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I have this project I'm working on where I want to parse an xml file that looks like this:

<?xml version='1.0' encoding='UTF-8'?>
<projectlist>
  <project>
    <name>SuperDuperApp</name>
    <type>batch</type>
    <prod>
      <server>testserver01</server>
    </prod>
    <qa>
      <server>testserver01</server>
    </qa>
    <dev>
      <server>testserver01</server>
    </dev>
  </project>
  <project>
    <name>Calculator</name>
    <type>deploy</type>
    <prod>
      <server>testserver02</server>
      <server>testserver03</server>
      <server>testserver04</server>
    </prod>
    <qa>
      <server>testserver05</server>
      <server>testserver06</server>
      <server>testserver07</server>
    </qa>
    <dev>
      <server>testserver12</server>
      <server>testserver13</server>
      <server>testserver14</server>
    </dev>
  </project>
</projectlist>

With this method parsing the file and trying to print out in the format:

name: SuperDuperApp
type: batch
server: testserver01

name: Calculator
type: deploy
environment: dev
server: testserver12
server: testserver13
server: testserver14

etc.
public void parseXML() {
     ArrayList al = new ArrayList();
     HashSet hs = new HashSet();
    try {
        InputStream file = this.getClass().getResourceAsStream(
                "/net/swing/sandbox/util/config/projectlist.xml");
        DocumentBuilderFactory dbFactory = DocumentBuilderFactory
                .newInstance();
        DocumentBuilder dBuilder = dbFactory.newDocumentBuilder();
        Document doc = dBuilder.parse(file);
        doc.getDocumentElement().normalize();

        System.out.println("Root element: " + doc.getDocumentElement().getNodeName());

        NodeList nList = doc.getElementsByTagName("project");

        System.out.println("Information of all servers...");

        for (int i=0;i<nList.getLength();i++){
            Node fstNode = nList.item(i);

            if (fstNode.getNodeType() == Node.ELEMENT_NODE) {
                Element fstElement = (Element) fstNode;

                NodeList nameElementList = fstElement.getElementsByTagName("name");
                Element nameElement = (Element) nameElementList.item(0);
                NodeList name = nameElement.getChildNodes();
                System.out.println("project name: " + ((Node) name.item(0)).getNodeValue());
                hs.add(((Node) name.item(0)).getNodeValue());

                NodeList typeElementList = fstElement.getElementsByTagName("type");
                Element typeElement = (Element) typeElementList.item(0);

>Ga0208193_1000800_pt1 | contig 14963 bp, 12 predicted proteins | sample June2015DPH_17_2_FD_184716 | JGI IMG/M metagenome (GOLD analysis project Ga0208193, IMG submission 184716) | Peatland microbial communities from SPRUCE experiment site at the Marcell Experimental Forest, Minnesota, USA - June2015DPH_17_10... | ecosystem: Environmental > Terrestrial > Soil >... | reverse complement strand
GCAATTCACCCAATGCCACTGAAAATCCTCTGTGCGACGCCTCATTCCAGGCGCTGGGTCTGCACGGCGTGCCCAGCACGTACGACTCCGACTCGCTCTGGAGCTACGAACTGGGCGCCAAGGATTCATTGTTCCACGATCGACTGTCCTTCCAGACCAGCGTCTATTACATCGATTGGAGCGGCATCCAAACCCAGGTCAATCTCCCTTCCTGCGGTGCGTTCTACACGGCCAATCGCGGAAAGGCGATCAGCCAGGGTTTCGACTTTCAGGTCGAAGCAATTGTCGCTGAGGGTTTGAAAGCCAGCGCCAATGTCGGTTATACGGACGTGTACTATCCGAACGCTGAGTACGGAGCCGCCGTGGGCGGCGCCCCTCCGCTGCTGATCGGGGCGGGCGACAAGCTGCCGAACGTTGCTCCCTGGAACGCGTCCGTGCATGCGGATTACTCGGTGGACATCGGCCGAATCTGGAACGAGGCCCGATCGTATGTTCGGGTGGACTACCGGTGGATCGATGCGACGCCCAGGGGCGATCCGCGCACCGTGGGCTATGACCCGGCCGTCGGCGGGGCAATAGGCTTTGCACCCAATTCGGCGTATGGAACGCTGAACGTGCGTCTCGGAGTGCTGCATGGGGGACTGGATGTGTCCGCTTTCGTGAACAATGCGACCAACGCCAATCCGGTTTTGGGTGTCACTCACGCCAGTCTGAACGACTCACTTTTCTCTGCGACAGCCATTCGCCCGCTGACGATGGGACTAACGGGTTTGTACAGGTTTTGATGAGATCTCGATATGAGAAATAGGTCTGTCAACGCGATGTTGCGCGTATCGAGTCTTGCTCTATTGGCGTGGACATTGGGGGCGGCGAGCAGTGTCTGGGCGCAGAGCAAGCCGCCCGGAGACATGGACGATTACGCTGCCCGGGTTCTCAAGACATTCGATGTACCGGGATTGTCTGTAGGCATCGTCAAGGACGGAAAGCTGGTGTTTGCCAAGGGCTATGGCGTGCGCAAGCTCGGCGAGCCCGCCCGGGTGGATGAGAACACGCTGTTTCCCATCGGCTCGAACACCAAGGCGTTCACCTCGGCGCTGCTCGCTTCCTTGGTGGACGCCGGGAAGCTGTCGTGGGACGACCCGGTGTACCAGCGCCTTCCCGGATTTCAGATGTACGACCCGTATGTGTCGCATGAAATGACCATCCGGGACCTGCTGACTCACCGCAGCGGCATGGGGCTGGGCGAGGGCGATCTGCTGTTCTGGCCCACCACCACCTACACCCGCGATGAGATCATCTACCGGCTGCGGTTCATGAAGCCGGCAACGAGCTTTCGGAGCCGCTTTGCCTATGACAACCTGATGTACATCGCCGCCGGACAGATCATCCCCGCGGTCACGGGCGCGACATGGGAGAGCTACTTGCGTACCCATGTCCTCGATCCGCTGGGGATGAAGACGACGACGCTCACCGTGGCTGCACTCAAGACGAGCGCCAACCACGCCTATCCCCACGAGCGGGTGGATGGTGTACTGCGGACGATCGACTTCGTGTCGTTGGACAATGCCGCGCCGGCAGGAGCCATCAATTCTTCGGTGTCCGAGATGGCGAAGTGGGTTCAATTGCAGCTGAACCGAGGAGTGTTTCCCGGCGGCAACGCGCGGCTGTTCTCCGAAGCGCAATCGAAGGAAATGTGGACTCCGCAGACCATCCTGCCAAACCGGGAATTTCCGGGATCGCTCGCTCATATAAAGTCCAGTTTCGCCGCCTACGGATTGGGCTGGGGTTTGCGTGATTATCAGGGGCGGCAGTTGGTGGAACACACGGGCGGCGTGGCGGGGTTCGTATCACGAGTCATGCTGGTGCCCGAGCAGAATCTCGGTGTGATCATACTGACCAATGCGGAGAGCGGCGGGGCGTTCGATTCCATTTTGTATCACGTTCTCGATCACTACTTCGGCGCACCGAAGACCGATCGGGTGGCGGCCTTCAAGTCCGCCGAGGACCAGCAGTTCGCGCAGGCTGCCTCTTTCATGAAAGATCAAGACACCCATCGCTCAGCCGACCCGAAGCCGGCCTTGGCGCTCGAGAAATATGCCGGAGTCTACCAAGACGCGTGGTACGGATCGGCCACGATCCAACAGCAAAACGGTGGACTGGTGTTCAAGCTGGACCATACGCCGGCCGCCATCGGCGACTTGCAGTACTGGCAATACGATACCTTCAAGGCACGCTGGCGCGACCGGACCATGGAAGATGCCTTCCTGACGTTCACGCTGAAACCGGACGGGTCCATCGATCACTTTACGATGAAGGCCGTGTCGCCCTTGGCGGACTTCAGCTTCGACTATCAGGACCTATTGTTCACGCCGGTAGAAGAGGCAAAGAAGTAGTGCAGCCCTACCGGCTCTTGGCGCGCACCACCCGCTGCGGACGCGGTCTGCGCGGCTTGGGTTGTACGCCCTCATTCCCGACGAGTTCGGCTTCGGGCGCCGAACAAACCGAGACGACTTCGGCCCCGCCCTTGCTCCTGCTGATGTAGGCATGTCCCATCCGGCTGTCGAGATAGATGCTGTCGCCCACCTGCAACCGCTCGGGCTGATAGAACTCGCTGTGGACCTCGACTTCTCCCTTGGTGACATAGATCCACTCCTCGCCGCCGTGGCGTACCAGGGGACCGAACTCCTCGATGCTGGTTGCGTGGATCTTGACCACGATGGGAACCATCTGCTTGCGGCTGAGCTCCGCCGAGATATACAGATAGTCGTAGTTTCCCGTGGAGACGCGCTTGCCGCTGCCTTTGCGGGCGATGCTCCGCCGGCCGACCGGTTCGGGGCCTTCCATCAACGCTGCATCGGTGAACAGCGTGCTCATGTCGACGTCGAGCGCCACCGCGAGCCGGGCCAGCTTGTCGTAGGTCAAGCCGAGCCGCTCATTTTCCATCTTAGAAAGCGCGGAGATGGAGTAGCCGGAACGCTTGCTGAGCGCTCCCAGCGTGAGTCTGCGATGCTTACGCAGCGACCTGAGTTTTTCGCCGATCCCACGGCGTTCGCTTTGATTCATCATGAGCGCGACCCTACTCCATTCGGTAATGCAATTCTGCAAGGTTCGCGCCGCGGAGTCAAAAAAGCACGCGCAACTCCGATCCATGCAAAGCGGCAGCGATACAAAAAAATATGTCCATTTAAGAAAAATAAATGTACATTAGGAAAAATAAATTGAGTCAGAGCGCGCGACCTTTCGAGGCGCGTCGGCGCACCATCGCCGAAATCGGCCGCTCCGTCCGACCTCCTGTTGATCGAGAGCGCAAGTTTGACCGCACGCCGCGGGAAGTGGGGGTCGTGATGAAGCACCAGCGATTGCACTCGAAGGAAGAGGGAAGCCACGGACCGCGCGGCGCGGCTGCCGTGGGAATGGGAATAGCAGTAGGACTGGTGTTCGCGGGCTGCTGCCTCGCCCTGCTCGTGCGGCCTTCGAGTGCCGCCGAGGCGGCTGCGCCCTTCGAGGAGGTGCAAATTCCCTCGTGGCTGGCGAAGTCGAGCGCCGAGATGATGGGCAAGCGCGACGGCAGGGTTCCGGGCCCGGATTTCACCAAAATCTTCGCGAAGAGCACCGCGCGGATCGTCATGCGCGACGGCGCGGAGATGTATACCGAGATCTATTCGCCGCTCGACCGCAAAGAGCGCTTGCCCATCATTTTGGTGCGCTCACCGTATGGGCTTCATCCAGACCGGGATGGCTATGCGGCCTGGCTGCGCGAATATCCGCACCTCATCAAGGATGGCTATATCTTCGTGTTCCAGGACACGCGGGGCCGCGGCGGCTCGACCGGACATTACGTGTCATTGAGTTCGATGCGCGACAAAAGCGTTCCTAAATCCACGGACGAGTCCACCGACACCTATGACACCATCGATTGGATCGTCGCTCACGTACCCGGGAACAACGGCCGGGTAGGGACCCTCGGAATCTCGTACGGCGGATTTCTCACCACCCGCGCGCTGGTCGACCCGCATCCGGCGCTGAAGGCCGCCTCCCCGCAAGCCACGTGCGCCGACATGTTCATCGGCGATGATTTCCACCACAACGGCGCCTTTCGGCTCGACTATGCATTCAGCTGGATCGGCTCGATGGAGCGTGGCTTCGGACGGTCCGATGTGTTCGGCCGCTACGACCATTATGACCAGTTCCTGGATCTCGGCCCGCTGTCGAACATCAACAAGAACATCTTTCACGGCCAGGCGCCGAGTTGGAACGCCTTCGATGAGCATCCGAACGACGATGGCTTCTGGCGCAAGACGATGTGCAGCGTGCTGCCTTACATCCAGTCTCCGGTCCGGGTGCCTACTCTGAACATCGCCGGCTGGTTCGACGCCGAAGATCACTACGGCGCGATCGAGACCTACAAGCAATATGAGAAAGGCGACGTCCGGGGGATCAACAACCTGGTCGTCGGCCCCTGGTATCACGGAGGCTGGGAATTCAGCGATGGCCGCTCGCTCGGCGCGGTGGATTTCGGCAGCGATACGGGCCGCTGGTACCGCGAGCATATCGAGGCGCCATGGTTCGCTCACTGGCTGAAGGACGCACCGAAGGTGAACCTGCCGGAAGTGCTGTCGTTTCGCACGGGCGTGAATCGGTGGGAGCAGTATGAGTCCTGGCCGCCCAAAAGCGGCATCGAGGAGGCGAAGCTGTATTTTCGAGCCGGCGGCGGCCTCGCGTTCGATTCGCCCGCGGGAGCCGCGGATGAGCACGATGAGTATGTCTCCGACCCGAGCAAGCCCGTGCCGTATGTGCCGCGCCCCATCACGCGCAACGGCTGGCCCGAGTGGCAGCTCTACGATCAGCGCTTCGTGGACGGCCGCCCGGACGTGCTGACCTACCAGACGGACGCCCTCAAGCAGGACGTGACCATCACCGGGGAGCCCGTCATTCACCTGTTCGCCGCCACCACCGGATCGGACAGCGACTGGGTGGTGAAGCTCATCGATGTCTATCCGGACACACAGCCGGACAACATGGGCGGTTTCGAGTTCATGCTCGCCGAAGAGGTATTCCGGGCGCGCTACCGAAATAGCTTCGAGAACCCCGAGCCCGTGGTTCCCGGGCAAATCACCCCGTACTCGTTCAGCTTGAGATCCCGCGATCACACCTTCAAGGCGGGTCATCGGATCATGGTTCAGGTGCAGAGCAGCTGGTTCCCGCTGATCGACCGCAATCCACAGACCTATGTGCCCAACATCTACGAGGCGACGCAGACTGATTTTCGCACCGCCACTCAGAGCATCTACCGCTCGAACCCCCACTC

NodeList type = typeElement.getChildNodes();
                System.out.println("Deploy type: " + ((Node) type.item(0)).getNodeValue());

                //print out server list can't do it for some reason         
            }
        }
    } catch (Exception e) {
        e.printStackTrace();
    }


     try {
     al.clear();
     al.addAll(hs);
     Collections.sort(al);
     for (int z = 0; z < al.size(); z++) {
     listModel.addElement(al.get(z));
     }
     } catch (Exception e) {
     e.printStackTrace();
     }
     lstProject.validate();

}

So I rewrote my method and now I'm just stuck <---newb

share|improve this question
    
You see to have used the inner loop variable "j" inside the header for that loop - is that intended? Looks iffy to me –  davidfrancis Dec 7 '11 at 16:42
    
good catch thanks –  adam Dec 7 '11 at 16:47
    
Why are you using DOM for this? It would be so much easier in XSLT or XQuery. Even if you are wedded to procedural languages, JDOM and XOM are far more usable than DOM. –  Michael Kay Dec 7 '11 at 18:15

4 Answers 4

Check the documentation for Node. Each node has a method getChildNodes. Check that for the existence of children nodes and than iterate over them like you are doing.

share|improve this answer
    
I'll try that and see what happens. –  adam Dec 7 '11 at 16:42

If your xml was created using an xsd schema, you could instead use JAXB to create classes for it, using the xjc tool. That should make your life a bit easier.

share|improve this answer
    
+1 - You could also use JAXB annotations to map existing classes to the XML structure, no XML schema required. –  Blaise Doughan Dec 7 '11 at 16:49

I think it's appropriate to use XSLT transform in your case (much less boilerplate code) Look at TransformerFactory and java api for xml processing.

share|improve this answer
1  
IMHO and experience, XSLT is never very user friendly or easy to use. Much prefer pure Java myself. –  davidfrancis Dec 7 '11 at 16:56
    
IMHO and experience, developers get about as much out of XSLT as they put into it, which usually isn't very much. –  lwburk Dec 7 '11 at 17:02

As a q&d solution you could apply the same strategy as for getting "project" node:

...
System.out.println("servers:");

NodeList sList = eElement.getElementsByTagName("server");
for (int i = 0; i < sList.getLength(); i++) {
    String stuff = sList.item(i).getFirstChild().getNodeValue();
    System.out.println(stuff);
}
share|improve this answer

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